Congressman Tipton's anti-environment agenda as clear as the waters he'd leave unprotected
The freshman congressman for the Grand Old Party has been busy this year blocking efforts to combat climate change and promote renewable energy, taking funds away from land cleanups and conservation, and weakening the Environmental Protection Agency. All this while protecting tax breaks for big oil.
Colorado Conservation Voters issued a report Monday highlighting the poor environmental record of Tipton and his fellow Republican congressmen Cory Gardner and Doug Lamborn, who collectively have made 370 votes against the environment this year while largely supporting a pro-polluter agenda.
“Congressmen Gardner, Lamborn and Tipton have sided with Big Oil and dirty energy interests at every opportunity during the 112th Congress, voting to protect their unnecessary subsidies while working to block the EPA’s ability to hold these corporate polluters accountable,” said Colorado Conservation Voters Executive Director Pete Maysmith.
“Instead of working to protect the water we drink and air we breathe here in Colorado, our representatives are voting again and again to let corporate polluters off the hook while accepting tens of thousands of their campaign contributions.”
The trio of environmental troublemakers voted 18 times this year to protect tax breaks for big oil, 57 times against efforts to combat climate change, 134 times against programs and funding to keep water and air clean, 98 times to defund or weaken the EPA and 64 times against renewable energy initiatives.
And that’s not even counting Tipton’s co-sponsorship of HR 1581, the Wilderness and Roadless Area Release Act — a bill so far-reaching it’s testing the tempers of folks who lean to the left and to the right.
“Being a big game hunter and co-chair of Colorado Backcountry Hunters & Anglers, a group inspired by the likes of Theodore Roosevelt (a Republican), I was disappointed to learn that Tipton is co-sponsoring anti-hunting legislation, HR 1581, the Wilderness and Roadless Area Release Act,” David Lien of Colorado Springs recently wrote in a letter to the editor to several newspapers.
“Roosevelt would be turning over in his grave today at the prospect of HR 1581, which if implemented would open some 60 million acres of these backcountry lands to road construction, motorized recreation, mining, and oil and gas extraction. Here in Colorado, 12 of the 15 most hunted game management units (the most productive ones) have over 100,000 acres of roadless backcountry. More than 70 percent of Colorado River cutthroat trout habitat is in roadless areas. Build roads in these areas, and the elk migrations are hindered, the mule deer populations suffer, and the trout spawning habitat is negatively impacted. That means fewer hunting and fishing opportunities,” Lien wrote.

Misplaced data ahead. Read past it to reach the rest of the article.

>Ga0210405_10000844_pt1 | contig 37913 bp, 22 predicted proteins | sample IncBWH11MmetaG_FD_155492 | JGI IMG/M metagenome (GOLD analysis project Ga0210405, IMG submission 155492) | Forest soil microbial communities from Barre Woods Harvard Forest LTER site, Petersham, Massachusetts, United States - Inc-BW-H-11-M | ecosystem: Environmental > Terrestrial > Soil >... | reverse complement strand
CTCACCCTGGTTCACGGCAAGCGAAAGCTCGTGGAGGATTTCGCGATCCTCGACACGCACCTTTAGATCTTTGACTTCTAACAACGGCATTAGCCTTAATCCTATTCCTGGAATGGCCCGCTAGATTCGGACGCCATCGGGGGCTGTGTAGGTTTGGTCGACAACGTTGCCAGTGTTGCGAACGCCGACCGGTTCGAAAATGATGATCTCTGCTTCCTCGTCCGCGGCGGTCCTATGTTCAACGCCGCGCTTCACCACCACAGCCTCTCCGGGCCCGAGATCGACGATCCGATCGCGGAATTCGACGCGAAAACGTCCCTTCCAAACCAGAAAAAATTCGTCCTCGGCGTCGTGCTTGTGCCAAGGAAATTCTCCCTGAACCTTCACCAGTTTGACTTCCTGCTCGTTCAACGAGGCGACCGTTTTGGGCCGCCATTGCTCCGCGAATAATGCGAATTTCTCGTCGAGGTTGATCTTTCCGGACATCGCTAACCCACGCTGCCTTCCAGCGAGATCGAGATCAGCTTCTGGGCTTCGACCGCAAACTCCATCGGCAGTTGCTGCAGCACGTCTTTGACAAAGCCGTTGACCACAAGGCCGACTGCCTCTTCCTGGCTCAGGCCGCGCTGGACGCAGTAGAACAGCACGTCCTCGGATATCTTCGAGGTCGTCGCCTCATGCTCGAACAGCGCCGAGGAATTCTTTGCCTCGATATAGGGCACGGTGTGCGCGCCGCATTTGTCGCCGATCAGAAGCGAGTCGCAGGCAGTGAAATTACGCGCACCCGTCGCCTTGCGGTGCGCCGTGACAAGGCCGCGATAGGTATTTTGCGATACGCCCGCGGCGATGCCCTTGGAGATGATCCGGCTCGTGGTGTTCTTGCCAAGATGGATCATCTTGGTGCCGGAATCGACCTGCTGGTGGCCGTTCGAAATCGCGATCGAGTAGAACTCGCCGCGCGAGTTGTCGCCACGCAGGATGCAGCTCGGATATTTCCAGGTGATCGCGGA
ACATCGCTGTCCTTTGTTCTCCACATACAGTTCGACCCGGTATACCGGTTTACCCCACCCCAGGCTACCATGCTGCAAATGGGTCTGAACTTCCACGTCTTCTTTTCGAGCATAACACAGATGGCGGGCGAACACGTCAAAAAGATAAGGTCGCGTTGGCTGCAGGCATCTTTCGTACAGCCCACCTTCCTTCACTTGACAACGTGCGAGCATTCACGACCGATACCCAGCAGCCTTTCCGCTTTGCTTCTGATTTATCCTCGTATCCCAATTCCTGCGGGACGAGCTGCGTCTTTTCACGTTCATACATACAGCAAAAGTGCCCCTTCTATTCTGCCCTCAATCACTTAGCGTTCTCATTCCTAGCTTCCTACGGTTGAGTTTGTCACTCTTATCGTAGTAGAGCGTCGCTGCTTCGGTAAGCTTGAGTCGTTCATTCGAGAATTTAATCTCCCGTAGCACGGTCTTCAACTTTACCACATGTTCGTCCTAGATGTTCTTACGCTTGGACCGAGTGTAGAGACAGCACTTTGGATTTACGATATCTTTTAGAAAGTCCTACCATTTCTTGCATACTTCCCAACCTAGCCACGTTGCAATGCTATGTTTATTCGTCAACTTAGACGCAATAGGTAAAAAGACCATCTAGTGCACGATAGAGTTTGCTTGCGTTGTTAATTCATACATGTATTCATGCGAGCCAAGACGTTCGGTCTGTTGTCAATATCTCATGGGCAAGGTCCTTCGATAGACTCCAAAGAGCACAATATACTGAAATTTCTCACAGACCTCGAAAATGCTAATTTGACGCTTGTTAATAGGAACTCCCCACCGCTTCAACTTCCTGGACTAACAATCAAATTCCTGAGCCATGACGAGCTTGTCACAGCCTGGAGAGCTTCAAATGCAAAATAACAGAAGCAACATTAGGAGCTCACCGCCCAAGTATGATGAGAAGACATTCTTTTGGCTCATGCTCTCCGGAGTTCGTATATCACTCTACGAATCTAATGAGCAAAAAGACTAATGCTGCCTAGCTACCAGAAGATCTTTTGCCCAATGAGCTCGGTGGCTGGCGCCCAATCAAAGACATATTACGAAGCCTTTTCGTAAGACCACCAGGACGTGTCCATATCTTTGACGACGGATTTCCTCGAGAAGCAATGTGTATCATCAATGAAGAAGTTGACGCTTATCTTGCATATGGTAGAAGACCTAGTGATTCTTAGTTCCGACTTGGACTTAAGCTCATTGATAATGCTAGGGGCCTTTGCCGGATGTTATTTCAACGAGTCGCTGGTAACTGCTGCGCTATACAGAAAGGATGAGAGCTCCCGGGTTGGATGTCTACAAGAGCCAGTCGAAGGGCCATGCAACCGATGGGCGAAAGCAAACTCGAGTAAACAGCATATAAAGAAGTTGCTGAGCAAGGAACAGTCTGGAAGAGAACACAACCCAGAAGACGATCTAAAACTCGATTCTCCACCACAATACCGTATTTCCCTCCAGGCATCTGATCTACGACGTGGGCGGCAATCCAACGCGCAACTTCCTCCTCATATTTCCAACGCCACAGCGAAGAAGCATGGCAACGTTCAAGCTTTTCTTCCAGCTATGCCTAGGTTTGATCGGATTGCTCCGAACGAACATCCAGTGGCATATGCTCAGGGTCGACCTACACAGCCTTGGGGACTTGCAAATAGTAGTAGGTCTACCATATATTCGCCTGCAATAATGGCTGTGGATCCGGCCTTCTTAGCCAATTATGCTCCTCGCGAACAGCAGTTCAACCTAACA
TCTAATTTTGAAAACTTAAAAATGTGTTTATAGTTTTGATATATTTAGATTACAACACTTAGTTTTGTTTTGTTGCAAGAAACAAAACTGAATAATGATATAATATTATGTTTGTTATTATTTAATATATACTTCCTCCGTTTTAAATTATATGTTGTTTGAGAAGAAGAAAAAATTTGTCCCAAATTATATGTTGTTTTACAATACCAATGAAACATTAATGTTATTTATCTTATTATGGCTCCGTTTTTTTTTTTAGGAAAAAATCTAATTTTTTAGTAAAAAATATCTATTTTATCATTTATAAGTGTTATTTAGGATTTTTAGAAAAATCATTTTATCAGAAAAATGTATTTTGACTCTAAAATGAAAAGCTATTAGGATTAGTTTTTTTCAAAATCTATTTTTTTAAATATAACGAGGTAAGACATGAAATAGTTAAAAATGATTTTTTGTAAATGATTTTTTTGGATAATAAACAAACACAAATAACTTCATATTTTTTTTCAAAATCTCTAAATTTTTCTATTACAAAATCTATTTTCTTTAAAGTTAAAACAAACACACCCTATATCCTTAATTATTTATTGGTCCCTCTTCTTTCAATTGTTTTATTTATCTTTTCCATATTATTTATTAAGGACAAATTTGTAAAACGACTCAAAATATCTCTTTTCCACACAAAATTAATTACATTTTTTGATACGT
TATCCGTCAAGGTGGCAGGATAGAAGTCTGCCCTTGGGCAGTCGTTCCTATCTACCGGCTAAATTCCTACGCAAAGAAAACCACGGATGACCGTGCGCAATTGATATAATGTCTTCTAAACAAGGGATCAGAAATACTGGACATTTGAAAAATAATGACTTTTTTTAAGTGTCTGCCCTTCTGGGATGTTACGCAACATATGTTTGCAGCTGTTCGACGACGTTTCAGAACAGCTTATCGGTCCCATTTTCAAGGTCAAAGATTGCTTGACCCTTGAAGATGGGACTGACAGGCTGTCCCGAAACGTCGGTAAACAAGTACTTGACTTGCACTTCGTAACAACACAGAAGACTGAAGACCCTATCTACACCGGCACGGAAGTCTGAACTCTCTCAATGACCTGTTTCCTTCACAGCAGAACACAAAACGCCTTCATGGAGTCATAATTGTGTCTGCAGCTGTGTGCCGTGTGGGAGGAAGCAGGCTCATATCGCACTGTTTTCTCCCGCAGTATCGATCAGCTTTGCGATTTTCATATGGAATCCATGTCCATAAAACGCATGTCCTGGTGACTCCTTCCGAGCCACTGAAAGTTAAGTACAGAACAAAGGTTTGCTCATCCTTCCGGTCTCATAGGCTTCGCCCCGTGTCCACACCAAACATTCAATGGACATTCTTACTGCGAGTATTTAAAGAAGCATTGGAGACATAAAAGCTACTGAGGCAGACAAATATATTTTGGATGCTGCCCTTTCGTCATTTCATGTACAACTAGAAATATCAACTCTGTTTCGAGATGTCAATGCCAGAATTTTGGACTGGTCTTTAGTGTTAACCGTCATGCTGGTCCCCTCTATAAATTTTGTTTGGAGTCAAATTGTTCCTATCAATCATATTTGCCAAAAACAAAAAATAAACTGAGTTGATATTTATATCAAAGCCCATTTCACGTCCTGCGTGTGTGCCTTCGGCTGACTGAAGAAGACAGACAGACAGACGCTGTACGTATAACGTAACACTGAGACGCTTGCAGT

Vast amounts of rugged natural terrain would be open to drilling, mining and roadbuilding under HR 1581, including Castle Peak in Eagle County and the Little Bookcliffs, where scores of wild horses run free.
“This is the biggest attack on wilderness we have seen in the history of The Wilderness Society,” said Wilderness Society policy analyst Paul Spitler. “This proposal flies in the face of values Americans hold dear with respect to stewardship of our public lands. It also flies in the face of nearly fifty years of legislation designating new wilderness areas. Your favorite places where you love to hunt, fish or hike? Gone. Protection for our drinking water and habitat for wildlife? Gone. That this proposal comes from the Republican leadership in Congress makes it more alarming. An attack of this magnitude does not represent the vision of Theodore Roosevelt or all the other great Republican leaders who love our public lands.”
No votes have been cast on HR 1581 yet so it wasn’t included in the Colorado Conservation Voters report.
So far this year records show Tipton has accepted at least $3,500 in campaign contributions from oil and gas companies and $10,500 from mining companies.
“The single most egregious vote he’s cast is to preserve $5 billion in taxpayer handouts to the top five big oil companies,” Maysmith said.
Tipton’s office did not respond to a request for comment.
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